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The CRU hack: Context

Filed under: — gavin @ 23 November 2009

This is a continuation of the last thread which is getting a little unwieldy. The emails cover a 13 year period in which many things happened, and very few people are up to speed on some of the long-buried issues. So to save some time, I’ve pulled a few bits out of the comment thread that shed some light on some of the context which is missing in some of the discussion of various emails.

  • Trenberth: You need to read his recent paper on quantifying the current changes in the Earth’s energy budget to realise why he is concerned about our inability currently to track small year-to-year variations in the radiative fluxes.
  • Wigley: The concern with sea surface temperatures in the 1940s stems from the paper by Thompson et al (2007) which identified a spurious discontinuity in ocean temperatures. The impact of this has not yet been fully corrected for in the HadSST data set, but people still want to assess what impact it might have on any work that used the original data.
  • Climate Research and peer-review: You should read about the issues from the editors (Claire Goodess, Hans von Storch) who resigned because of a breakdown of the peer review process at that journal, that came to light with the particularly egregious (and well-publicised) paper by Soon and Baliunas (2003). The publisher’s assessment is here.

Update: Pulling out some of the common points being raised in the comments.

  • HARRY_read_me.txt. This is a 4 year-long work log of Ian (Harry) Harris who was working to upgrade the documentation, metadata and databases associated with the legacy CRU TS 2.1 product, which is not the same as the HadCRUT data (see Mitchell and Jones, 2003 for details). The CSU TS 3.0 is available now (via ClimateExplorer for instance), and so presumably the database problems got fixed. Anyone who has ever worked on constructing a database from dozens of individual, sometimes contradictory and inconsistently formatted datasets will share his evident frustration with how tedious that can be.
  • “Redefine the peer-reviewed literature!” . Nobody actually gets to do that, and both papers discussed in that comment – McKitrick and Michaels (2004) and Kalnay and Cai (2003) were both cited and discussed in Chapter 2 of 3 the IPCC AR4 report. As an aside, neither has stood the test of time.
  • “Declines” in the MXD record. This decline was hidden written up in Nature in 1998 where the authors suggested not using the post 1960 data. Their actual programs (in IDL script), unsurprisingly warn against using post 1960 data. Added: Note that the ‘hide the decline’ comment was made in 1999 – 10 years ago, and has no connection whatsoever to more recent instrumental records.
  • CRU data accessibility. From the date of the first FOI request to CRU (in 2007), it has been made abundantly clear that the main impediment to releasing the whole CRU archive is the small % of it that was given to CRU on the understanding it wouldn’t be passed on to third parties. Those restrictions are in place because of the originating organisations (the various National Met. Services) around the world and are not CRU’s to break. As of Nov 13, the response to the umpteenth FOI request for the same data met with exactly the same response. This is an unfortunate situation, and pressure should be brought to bear on the National Met Services to release CRU from that obligation. It is not however the fault of CRU. The vast majority of the data in the HadCRU records is publicly available from GHCN (v2.mean.Z).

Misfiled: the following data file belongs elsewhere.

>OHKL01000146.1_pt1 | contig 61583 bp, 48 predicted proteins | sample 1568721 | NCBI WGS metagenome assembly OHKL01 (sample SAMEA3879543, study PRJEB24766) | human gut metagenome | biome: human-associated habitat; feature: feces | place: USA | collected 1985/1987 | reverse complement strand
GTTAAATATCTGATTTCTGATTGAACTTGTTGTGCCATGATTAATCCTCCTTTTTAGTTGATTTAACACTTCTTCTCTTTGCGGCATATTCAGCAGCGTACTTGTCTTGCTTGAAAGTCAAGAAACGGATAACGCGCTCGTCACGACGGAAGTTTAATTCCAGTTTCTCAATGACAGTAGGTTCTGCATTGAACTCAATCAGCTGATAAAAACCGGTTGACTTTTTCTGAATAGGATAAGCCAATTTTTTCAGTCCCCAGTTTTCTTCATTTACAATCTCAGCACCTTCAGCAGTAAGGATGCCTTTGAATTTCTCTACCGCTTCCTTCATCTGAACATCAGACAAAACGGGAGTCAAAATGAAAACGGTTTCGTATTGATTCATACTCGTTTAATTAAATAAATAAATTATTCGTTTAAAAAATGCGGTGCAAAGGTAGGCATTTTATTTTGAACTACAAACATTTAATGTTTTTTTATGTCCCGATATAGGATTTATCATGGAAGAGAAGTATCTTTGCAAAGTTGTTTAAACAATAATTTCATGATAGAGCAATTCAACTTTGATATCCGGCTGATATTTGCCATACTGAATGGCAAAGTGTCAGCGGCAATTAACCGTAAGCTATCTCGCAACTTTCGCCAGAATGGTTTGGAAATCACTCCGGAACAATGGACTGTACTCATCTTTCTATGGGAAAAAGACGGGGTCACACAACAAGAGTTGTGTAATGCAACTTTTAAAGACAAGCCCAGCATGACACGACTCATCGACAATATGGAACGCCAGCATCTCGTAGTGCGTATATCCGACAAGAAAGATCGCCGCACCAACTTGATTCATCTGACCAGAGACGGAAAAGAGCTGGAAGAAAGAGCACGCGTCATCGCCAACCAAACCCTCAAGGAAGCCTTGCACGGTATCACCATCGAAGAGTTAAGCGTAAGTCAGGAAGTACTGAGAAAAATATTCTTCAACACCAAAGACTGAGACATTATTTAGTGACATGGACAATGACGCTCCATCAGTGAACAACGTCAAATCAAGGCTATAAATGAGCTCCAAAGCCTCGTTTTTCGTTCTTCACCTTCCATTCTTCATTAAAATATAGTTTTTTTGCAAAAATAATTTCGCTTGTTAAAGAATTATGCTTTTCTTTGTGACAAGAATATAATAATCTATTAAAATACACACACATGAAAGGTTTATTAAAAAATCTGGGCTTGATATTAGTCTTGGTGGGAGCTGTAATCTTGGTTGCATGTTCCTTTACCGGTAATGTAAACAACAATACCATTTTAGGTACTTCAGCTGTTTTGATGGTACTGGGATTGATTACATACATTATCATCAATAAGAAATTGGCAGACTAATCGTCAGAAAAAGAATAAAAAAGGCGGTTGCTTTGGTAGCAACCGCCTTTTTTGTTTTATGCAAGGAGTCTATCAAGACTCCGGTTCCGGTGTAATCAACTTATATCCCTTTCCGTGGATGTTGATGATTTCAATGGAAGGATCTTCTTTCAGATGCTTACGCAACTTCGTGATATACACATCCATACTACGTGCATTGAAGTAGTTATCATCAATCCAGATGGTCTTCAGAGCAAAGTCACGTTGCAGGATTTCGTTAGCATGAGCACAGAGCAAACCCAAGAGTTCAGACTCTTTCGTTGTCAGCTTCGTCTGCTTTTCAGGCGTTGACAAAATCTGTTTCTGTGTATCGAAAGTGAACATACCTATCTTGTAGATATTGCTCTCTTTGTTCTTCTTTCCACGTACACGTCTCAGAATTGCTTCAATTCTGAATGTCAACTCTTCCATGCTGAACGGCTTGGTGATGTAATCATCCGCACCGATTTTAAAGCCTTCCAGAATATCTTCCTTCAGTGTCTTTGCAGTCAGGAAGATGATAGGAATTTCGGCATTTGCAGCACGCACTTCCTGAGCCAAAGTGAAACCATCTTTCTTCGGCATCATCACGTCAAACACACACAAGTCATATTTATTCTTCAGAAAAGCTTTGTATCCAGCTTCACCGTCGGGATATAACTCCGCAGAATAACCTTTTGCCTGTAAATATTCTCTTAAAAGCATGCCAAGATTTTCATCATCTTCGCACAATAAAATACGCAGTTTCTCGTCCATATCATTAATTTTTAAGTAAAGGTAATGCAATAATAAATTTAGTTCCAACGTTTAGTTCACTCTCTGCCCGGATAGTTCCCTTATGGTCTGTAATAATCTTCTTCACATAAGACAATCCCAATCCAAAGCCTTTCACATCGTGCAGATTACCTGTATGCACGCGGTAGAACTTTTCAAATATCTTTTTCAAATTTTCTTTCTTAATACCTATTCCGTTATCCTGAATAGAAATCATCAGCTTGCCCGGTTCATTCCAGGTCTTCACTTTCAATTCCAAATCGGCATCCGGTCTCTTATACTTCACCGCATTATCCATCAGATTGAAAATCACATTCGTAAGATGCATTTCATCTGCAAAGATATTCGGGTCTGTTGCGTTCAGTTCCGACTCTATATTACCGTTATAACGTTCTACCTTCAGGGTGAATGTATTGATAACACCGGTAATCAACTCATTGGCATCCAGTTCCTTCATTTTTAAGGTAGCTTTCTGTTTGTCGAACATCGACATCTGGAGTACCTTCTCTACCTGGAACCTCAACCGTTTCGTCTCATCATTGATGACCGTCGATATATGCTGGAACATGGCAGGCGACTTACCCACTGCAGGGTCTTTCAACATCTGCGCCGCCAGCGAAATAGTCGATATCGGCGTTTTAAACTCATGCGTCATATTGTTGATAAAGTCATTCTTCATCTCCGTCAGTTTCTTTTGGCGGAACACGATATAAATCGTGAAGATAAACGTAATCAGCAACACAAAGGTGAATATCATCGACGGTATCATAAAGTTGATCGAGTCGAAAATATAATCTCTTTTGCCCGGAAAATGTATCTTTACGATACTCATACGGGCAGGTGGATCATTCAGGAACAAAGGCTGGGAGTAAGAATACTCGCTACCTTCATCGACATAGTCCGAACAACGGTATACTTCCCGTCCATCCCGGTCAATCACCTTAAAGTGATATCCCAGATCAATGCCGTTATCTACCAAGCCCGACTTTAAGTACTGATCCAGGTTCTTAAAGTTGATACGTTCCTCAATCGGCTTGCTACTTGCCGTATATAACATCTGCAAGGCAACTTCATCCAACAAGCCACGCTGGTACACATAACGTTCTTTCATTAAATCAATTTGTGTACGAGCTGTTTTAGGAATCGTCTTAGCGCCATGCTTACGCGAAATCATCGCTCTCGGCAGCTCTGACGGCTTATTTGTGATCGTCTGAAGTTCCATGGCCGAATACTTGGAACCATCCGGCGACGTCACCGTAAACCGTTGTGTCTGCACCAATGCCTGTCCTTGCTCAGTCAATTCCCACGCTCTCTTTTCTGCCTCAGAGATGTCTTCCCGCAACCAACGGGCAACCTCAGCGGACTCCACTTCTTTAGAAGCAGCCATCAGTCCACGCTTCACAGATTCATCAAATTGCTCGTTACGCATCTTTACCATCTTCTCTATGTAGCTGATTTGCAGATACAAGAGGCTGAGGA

• Suggestions that FOI-related material be deleted … are ill-advised even if not carried out. What is and is not responsive and deliverable to an FOI request is however a subject that it is very appropriate to discuss.
  • Fudge factors (update) IDL code in the some of the attached files calculates and applies an artificial ‘fudge factor’ to the MXD proxies to artificially eliminate the ‘divergence pattern’. This was done for a set of experiments reported in this submitted 2004 draft by Osborn and colleagues but which was never published. Section 4.3 explains the rationale very clearly which was to test the sensitivity of the calibration of the MXD proxies should the divergence end up being anthropogenic. It has nothing to do with any temperature record, has not been used in any published reconstruction and is not the source of any hockey stick blade anywhere.

Further update: This comment from Halldór Björnsson of the Icelandic Met. Service goes right to the heart of the accessibility issue:

Re: CRU data accessibility.

National Meteorological Services (NMSs) have different rules on data exchange. The World Meteorological Organization (WMO) organizes the exchange of “basic data”, i.e. data that are needed for weather forecasts. For details on these see WMO resolution number 40 (see http://bit.ly/8jOjX1).

This document acknowledges that WMO member states can place restrictions on the dissemination of data to third parties “for reasons such as national laws or costs of production”. These restrictions are only supposed to apply to commercial use, the research and education community is supposed to have free access to all the data.

Now, for researchers this sounds open and fine. In practice it hasn’t proved to be so.

Most NMSs also can distribute all sorts of data that are classified as “additional data and products”. Restrictions can be placed on these. These special data and products (which can range from regular weather data from a specific station to maps of rain intensity based on satellite and radar data). Many nations do place restrictions on such data (see link for additional data on above WMO-40 webpage for details).

The reasons for restricting access is often commercial, NMSs are often required by law to have substantial income from commercial sources, in other cases it can be for national security reasons, but in many cases (in my experience) the reasons simply seem to be “because we can”.